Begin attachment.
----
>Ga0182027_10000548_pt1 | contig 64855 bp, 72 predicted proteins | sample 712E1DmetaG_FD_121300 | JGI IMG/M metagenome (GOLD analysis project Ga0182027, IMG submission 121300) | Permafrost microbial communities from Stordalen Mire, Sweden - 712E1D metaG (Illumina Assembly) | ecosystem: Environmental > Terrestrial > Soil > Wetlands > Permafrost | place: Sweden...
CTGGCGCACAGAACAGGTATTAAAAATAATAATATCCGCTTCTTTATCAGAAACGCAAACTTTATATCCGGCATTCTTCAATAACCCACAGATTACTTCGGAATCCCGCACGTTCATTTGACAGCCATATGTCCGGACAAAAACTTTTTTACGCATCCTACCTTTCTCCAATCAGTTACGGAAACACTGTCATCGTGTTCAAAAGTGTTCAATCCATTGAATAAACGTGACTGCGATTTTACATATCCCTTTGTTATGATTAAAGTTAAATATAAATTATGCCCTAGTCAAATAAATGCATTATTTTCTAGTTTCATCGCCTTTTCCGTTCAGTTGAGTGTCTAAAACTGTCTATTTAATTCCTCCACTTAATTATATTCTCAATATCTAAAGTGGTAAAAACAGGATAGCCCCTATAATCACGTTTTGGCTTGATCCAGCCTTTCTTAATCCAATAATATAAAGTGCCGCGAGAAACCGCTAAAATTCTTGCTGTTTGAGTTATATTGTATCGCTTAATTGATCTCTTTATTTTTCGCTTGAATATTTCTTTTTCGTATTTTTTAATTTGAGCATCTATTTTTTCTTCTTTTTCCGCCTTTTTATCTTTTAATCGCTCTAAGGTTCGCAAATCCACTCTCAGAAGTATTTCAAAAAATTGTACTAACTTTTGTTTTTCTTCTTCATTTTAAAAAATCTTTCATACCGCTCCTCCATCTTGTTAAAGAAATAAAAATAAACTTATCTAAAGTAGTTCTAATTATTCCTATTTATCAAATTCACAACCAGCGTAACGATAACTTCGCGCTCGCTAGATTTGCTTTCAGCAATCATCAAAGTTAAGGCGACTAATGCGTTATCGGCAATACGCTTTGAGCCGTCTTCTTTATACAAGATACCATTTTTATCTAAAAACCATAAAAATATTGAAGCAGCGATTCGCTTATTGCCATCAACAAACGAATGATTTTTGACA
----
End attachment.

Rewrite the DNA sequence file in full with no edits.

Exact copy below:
>Ga0182027_10000548_pt1 | contig 64855 bp, 72 predicted proteins | sample 712E1DmetaG_FD_121300 | JGI IMG/M metagenome (GOLD analysis project Ga0182027, IMG submission 121300) | Permafrost microbial communities from Stordalen Mire, Sweden - 712E1D metaG (Illumina Assembly) | ecosystem: Environmental > Terrestrial > Soil > Wetlands > Permafrost | place: Sweden...
CTGGCGCACAGAACAGGTATTAAAAATAATAATATCCGCTTCTTTATCAGAAACGCAAACTTTATATCCGGCATTCTTCAATAACCCACAGATTACTTCGGAATCCCGCACGTTCATTTGACAGCCATATGTCCGGACAAAAACTTTTTTACGCATCCTACCTTTCTCCAATCAGTTACGGAAACACTGTCATCGTGTTCAAAAGTGTTCAATCCATTGAATAAACGTGACTGCGATTTTACATATCCCTTTGTTATGATTAAAGTTAAATATAAATTATGCCCTAGTCAAATAAATGCATTATTTTCTAGTTTCATCGCCTTTTCCGTTCAGTTGAGTGTCTAAAACTGTCTATTTAATTCCTCCACTTAATTATATTCTCAATATCTAAAGTGGTAAAAACAGGATAGCCCCTATAATCACGTTTTGGCTTGATCCAGCCTTTCTTAATCCAATAATATAAAGTGCCGCGAGAAACCGCTAAAATTCTTGCTGTTTGAGTTATATTGTATCGCTTAATTGATCTCTTTATTTTTCGCTTGAATATTTCTTTTTCGTATTTTTTAATTTGAGCATCTATTTTTTCTTCTTTTTCCGCCTTTTTATCTTTTAATCGCTCTAAGGTTCGCAAATCCACTCTCAGAAGTATTTCAAAAAATTGTACTAACTTTTGTTTTTCTTCTTCATTTTAAAAAATCTTTCATACCGCTCCTCCATCTTGTTAAAGAAATAAAAATAAACTTATCTAAAGTAGTTCTAATTATTCCTATTTATCAAATTCACAACCAGCGTAACGATAACTTCGCGCTCGCTAGATTTGCTTTCAGCAATCATCAAAGTTAAGGCGACTAATGCGTTATCGGCAATACGCTTTGAGCCGTCTTCTTTATACAAGATACCATTTTTATCTAAAAACCATAAAAATATTGAAGCAGCGATTCGCTTATTGCCATCAACAAACGAATGATTTTTGACA